No warships to catch Caribbean drug smugglers

INTERCEPTION: HMS Manchester defeats Caribbean drugs-runners in October last year
INTERCEPTION: HMS Manchester defeats Caribbean drugs-runners in October last year
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THE Royal Navy will have no warships on patrol to catch drug smugglers in the Caribbean as the effects of the defence cuts hit home.

The service announced it will police the critically-important area without any frigates or destroyers this year. It comes after the surface fleet was slashed to just 19 ships in the government’s defence review.

The decision – announced the morning after the start of a new television series following HMS Manchester’s recent Caribbean operations – will leave just one civilian-manned Royal Fleet Auxiliary ship in the region performing a mainly humanitarian role.

The navy’s Caribbean patrol was originally set up to guard British dependencies in the West Indies. In recent years, it has taken up a joint counter-drugs role with US special forces.

Lord West, who was head of the navy from 2002 to 2006, described the move as a ‘huge devolution’.

He said: ‘We’ve got dependencies to look after and not having a warship there is embarrassing.’

In October last year, HMS Manchester secured a £67m cocaine bust. The year before, HMS Iron Duke seized £240m of cocaine – the navy’s biggest ever drugs haul.

Mike Hancock, MP for Portsmouth South and a member of the Commons’ defence select committee, said: ‘The drugs trade has not got smaller, it’s getting bigger. To take the ship away is a big mistake and I urge them to reconsider it.’

Penny Mordaunt, MP for Portsmouth North and also a defence committee member, said: ‘It’s a very worrying announcement. If we’re supposed to be tackling the drugs problem on our streets we need to be dealing with supply and that’s something we should want our armed forces to do.’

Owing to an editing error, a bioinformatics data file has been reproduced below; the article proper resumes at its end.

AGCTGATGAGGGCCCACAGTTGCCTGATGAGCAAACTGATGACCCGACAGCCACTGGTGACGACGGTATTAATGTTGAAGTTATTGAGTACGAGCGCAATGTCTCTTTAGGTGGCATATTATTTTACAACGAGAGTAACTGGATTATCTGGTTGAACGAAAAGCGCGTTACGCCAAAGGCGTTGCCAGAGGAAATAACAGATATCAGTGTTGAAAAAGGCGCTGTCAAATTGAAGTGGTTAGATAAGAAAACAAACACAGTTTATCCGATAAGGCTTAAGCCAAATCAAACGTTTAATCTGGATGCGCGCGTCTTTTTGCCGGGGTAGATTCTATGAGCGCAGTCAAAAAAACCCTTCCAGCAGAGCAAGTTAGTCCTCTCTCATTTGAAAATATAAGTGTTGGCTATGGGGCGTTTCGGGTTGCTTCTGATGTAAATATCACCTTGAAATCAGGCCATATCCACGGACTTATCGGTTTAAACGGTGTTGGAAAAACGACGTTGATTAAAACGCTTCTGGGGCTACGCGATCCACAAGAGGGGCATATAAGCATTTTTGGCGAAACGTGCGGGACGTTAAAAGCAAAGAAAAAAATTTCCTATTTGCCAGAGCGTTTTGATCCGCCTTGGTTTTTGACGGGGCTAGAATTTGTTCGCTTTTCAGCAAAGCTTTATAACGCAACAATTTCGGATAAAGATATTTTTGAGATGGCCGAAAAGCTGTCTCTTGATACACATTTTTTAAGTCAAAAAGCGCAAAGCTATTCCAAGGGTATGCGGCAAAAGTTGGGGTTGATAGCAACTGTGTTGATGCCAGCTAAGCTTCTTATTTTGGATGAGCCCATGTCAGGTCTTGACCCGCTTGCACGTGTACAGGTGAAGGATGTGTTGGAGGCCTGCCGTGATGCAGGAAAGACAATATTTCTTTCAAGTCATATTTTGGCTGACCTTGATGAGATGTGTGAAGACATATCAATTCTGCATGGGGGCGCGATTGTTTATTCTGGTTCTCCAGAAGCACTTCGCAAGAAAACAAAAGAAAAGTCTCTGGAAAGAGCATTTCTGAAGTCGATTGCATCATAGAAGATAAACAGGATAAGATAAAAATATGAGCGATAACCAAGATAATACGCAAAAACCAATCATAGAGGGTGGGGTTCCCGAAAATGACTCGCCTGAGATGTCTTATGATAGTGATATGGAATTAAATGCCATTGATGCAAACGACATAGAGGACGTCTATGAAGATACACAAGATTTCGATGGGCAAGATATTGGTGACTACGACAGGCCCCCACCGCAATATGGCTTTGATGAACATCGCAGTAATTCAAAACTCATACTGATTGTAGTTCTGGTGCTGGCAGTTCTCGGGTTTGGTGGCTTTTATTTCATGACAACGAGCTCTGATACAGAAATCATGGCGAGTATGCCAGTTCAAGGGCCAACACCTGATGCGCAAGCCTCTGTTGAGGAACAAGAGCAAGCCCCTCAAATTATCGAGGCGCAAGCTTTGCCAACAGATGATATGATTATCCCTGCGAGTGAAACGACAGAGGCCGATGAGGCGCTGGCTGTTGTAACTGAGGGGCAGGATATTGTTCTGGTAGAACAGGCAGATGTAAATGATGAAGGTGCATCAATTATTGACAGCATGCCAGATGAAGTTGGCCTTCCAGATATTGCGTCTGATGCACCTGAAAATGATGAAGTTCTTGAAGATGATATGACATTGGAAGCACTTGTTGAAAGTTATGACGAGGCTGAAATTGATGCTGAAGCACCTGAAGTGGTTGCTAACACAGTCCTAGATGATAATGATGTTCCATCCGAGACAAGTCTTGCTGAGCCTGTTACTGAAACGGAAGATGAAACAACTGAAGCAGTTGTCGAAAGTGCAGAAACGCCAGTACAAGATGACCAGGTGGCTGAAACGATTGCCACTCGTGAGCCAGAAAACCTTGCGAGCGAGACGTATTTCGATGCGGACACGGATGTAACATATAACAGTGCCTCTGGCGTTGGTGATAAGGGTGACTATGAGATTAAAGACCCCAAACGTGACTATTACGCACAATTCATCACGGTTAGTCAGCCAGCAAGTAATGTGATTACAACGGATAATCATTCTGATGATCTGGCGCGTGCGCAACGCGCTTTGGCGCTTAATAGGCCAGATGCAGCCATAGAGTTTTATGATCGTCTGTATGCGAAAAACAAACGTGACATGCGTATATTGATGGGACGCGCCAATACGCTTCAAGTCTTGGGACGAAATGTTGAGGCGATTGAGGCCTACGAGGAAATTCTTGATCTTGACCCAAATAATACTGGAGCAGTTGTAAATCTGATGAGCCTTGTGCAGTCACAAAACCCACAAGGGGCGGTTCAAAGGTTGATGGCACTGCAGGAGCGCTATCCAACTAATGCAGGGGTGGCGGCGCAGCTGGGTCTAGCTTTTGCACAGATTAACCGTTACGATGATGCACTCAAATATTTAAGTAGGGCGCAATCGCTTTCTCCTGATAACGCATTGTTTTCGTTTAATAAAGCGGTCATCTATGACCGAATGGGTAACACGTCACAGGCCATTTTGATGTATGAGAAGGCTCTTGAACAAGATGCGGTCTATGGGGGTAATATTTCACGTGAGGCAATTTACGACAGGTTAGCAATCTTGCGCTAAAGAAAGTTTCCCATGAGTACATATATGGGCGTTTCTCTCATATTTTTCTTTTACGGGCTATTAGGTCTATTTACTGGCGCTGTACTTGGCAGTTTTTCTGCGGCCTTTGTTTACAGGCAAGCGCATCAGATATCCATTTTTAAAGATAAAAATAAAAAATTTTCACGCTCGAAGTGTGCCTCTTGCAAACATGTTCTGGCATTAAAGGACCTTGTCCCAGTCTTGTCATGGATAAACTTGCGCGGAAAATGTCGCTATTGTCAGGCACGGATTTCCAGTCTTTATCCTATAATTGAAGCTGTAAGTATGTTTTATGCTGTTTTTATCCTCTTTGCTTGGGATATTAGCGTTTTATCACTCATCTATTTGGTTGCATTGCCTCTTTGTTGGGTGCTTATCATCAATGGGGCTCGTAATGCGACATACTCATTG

There is currently no warship on patrol in the Caribbean. Leading naval expert Professor Eric Grove said: ‘It’s the navy’s showcase piece, it’s on television as what the navy does best in the world. It’s a very sad sign that this showcase commitment is being downgraded.

‘This clearly demonstrates the strain the Royal Navy is under and it is a disturbing trend.’

A Royal Navy spokeswoman said: ‘The Royal Navy will continue to provide a permanent presence in the Caribbean, with the capability to respond to the full range of foreseeable contingencies. Specifically, in the event of humanitarian disaster relief operations, it will deliver initial military assistance. During 2011 this will be provided by a Royal Fleet Auxiliary ship, enhanced with a naval party and helicopter during the core hurricane season.’

Prof Grove said: ‘It’s good that there will be a RFA there but it’s clearly not the same as having a warship with a big gun on it.’